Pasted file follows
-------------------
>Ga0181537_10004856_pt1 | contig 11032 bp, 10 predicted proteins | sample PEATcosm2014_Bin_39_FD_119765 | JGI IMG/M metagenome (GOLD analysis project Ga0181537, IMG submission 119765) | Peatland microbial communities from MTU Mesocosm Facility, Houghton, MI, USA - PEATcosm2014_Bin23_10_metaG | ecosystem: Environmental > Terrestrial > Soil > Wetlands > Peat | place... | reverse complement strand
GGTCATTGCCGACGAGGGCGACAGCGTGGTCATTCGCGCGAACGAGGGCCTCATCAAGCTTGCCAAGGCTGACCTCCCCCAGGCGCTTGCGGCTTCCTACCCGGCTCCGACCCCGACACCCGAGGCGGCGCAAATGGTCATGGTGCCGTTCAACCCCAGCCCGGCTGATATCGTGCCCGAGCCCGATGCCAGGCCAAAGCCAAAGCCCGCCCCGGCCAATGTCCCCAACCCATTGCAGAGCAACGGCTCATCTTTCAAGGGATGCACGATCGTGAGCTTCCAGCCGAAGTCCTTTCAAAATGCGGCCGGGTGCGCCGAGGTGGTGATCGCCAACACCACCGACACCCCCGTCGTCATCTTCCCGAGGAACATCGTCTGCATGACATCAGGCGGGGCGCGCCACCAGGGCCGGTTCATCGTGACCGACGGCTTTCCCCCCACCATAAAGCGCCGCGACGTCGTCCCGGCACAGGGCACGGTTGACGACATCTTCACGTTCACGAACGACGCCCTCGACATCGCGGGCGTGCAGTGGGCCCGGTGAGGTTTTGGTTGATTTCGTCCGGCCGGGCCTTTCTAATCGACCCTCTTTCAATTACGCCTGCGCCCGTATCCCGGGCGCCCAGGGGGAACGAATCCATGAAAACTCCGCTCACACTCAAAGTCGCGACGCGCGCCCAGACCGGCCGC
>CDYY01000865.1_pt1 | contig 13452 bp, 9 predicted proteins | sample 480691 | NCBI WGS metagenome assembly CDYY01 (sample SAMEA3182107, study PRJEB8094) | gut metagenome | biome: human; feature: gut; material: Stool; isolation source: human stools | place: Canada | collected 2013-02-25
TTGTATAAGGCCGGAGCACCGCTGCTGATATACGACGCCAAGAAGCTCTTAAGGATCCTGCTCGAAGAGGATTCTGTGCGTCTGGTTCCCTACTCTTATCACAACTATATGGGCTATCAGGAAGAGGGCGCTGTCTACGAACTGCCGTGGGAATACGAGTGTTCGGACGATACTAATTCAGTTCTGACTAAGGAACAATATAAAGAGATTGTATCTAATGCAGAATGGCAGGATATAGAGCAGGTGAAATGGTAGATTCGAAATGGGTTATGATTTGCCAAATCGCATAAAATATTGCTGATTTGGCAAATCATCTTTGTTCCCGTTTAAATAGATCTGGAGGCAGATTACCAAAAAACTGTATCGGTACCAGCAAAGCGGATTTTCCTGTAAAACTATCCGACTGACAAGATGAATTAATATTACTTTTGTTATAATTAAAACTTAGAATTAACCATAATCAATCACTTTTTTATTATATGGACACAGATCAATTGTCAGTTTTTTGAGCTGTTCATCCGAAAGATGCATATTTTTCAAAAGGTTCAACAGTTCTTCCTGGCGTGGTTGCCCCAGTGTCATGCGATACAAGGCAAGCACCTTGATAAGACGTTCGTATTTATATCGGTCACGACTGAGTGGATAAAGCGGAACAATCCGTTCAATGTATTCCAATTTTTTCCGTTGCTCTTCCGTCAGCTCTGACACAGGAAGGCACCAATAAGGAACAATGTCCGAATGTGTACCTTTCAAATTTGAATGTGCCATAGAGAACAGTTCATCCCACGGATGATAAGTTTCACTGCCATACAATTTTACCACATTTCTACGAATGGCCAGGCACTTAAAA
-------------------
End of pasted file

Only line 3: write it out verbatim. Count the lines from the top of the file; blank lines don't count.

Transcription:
>CDYY01000865.1_pt1 | contig 13452 bp, 9 predicted proteins | sample 480691 | NCBI WGS metagenome assembly CDYY01 (sample SAMEA3182107, study PRJEB8094) | gut metagenome | biome: human; feature: gut; material: Stool; isolation source: human stools | place: Canada | collected 2013-02-25